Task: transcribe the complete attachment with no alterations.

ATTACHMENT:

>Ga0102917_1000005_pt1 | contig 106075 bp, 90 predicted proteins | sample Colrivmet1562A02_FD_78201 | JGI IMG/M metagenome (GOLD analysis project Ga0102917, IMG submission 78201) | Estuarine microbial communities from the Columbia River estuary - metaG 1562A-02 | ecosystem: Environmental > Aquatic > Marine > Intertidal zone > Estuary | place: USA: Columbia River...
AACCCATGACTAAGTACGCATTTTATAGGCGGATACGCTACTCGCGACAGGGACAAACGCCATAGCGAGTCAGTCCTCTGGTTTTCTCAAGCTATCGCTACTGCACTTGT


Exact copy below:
>Ga0102917_1000005_pt1 | contig 106075 bp, 90 predicted proteins | sample Colrivmet1562A02_FD_78201 | JGI IMG/M metagenome (GOLD analysis project Ga0102917, IMG submission 78201) | Estuarine microbial communities from the Columbia River estuary - metaG 1562A-02 | ecosystem: Environmental > Aquatic > Marine > Intertidal zone > Estuary | place: USA: Columbia River...
AACCCATGACTAAGTACGCATTTTATAGGCGGATACGCTACTCGCGACAGGGACAAACGCCATAGCGAGTCAGTCCTCTGGTTTTCTCAAGCTATCGCTACTGCACTTGT